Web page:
Wednesday, July 21, 1999

Start up 2.0

Summer is the smaller of San Francisco’s two seasons of winter, and for the umpteenth Sunday in a row I bought a mocha to battle the fog. There are caffeine ATM’s every few stores – starbuck interludes between overpriced furniture shops, double malt liquor stores, and remainder bookstores.

Usually the fog doesn’t make it down the peninsula to San Mateo where I work – in summers my father as a child used to travel there to escape the cold city. As a kid I would go to Cape Cod and visit my cousins on my mom’s side, but this summer with a new job in yet another start-up means no summer trip.

The job itself has a strange sense of stability. In my previous three jobs after four months my first boss would be on the verge of quitting as the company would be about to make (or was recovering from) a near fatal business mistake. In such places you only see the rocks in the road instead of routes around them.

I carry the employment at will caution with me. Thrice scorned, I don’t think that any job can be the one, but I don’t mind traveling with less angst. The side effects are that I don’t write as much but exercise more. I enjoy taking a class on Java, but don’t have anecdotes explaining messed up deals with the Peoples Liberation Army or missing time sheets from Brazil.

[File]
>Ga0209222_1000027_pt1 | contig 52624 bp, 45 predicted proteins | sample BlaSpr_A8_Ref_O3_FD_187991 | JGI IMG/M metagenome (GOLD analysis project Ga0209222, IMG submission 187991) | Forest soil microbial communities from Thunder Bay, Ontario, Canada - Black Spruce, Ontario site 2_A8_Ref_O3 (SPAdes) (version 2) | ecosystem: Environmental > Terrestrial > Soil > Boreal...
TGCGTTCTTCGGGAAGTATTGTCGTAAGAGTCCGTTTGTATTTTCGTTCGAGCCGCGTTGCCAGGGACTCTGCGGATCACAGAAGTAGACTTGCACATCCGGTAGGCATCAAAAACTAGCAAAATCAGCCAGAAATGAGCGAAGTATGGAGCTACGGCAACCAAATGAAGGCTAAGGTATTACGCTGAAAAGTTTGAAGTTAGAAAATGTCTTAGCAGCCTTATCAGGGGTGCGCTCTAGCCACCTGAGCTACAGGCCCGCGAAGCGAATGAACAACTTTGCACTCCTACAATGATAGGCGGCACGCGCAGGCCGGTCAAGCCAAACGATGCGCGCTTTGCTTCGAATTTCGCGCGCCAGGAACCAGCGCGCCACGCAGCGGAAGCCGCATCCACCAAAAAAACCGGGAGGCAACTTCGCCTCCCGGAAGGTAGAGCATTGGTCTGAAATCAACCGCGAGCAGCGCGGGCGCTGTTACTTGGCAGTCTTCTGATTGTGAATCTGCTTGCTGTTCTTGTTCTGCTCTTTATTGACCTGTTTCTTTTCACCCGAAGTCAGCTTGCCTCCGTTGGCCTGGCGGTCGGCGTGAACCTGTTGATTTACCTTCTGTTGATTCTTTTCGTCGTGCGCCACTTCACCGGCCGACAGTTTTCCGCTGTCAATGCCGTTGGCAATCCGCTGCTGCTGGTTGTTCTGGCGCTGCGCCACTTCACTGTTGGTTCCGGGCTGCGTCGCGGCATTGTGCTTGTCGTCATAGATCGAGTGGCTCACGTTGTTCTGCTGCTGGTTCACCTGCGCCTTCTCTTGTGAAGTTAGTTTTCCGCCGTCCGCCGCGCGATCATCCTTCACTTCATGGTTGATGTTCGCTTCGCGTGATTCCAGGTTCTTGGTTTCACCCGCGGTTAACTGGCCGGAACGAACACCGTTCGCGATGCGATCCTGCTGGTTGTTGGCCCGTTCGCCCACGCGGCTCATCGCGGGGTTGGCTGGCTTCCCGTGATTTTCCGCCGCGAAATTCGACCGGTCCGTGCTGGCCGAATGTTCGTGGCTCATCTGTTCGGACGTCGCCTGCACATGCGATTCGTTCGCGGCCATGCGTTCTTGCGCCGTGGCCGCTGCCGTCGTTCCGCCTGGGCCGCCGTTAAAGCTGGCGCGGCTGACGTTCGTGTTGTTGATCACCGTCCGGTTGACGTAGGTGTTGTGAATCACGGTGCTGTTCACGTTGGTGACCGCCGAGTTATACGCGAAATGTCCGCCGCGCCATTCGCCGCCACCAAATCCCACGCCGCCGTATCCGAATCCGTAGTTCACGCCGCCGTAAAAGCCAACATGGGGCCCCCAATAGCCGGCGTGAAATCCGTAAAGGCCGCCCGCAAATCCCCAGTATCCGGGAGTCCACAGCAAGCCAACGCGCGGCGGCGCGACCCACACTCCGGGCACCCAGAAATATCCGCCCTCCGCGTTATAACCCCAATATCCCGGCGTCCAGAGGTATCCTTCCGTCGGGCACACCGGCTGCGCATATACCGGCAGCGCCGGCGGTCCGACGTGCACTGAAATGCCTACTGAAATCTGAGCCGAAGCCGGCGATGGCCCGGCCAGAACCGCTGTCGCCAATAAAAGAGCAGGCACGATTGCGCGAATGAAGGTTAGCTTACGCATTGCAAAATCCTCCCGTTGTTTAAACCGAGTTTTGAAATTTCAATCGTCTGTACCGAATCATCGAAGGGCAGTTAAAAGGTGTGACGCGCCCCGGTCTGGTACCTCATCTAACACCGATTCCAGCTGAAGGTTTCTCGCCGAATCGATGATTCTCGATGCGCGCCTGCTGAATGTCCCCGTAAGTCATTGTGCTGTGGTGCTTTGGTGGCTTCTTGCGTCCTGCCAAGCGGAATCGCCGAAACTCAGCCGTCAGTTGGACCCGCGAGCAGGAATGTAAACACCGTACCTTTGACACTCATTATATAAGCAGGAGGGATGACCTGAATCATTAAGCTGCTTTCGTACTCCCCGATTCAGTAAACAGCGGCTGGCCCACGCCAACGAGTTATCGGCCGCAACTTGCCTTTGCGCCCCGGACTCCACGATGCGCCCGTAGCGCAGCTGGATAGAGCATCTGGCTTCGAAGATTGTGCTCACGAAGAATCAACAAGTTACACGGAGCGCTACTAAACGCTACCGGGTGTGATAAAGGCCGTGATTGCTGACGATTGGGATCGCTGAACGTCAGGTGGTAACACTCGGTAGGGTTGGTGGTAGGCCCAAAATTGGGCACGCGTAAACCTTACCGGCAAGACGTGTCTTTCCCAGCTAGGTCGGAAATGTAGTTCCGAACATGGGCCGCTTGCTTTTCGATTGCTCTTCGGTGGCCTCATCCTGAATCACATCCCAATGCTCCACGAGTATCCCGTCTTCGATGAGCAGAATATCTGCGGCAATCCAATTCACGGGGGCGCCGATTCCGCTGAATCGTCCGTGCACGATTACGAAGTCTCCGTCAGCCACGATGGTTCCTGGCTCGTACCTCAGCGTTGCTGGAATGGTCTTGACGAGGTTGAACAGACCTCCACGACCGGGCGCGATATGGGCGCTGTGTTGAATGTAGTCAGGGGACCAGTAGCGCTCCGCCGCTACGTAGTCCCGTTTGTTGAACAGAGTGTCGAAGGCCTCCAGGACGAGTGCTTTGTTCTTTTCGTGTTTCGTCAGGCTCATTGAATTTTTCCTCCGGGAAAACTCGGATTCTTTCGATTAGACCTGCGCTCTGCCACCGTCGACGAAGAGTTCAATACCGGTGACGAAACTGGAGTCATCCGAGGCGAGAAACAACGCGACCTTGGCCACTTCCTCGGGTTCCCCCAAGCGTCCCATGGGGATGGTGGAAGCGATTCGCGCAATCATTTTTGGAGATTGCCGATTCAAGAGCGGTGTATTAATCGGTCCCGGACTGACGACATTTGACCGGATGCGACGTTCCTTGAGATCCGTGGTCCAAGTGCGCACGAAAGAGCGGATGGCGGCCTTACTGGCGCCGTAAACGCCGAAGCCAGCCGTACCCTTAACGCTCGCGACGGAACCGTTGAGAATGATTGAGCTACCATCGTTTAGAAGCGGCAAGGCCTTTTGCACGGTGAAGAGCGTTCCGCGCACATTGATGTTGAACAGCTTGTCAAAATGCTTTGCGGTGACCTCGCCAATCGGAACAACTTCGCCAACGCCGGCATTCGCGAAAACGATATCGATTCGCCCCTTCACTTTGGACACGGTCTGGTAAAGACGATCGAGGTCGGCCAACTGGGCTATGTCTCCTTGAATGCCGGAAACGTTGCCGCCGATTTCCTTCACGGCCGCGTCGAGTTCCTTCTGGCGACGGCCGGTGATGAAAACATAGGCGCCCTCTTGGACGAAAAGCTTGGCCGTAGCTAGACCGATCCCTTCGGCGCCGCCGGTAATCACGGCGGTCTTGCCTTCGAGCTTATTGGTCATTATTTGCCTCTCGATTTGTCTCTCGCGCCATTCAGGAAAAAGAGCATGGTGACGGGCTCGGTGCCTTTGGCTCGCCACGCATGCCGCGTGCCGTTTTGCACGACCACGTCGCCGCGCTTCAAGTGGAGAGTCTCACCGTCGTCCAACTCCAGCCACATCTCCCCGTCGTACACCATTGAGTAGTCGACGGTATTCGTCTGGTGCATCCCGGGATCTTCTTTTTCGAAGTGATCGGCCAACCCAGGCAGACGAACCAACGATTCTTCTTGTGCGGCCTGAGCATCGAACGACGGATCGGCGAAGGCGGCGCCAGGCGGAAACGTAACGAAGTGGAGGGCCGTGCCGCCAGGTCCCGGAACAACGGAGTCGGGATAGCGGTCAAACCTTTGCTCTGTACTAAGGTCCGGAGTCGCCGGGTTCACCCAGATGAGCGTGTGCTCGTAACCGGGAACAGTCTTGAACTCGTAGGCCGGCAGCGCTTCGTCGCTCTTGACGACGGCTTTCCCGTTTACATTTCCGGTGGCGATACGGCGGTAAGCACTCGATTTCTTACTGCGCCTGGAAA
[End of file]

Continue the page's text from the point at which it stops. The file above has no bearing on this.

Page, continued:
Now there are little nits of the place: “Build your own desk” day seemed neat in concept, until it was pointed out that the prisoners in Gulag Archipelago did the same thing. 24-hour service means that I carry a luggable cell phone on Sundays. Some weeks I must scrub through scarcely commented code in Access 2.0 to support some cranky legacy client and start to think that it is bad in the same way as running into an ex while slightly drunk is. But in comparison to worrying about career pivots and resume objective statements, these are small.

Small like the fact that the new air conditioning unit at work hasn’t been set up properly. There is a constant trade wind blowing down my cubicle that grows stronger as it gets hotter. I wind up wearing the same North Face wardrobe I use during the weekends and evenings in the city. At first my boss did not quite get my wander-from-the-north fashion, but after a few visits to check up on me and the code he realizes that “yes it is really cold here.” I smile and nod happily knowing that my current difficulty can be solved merely by a sweater and a touch of understanding.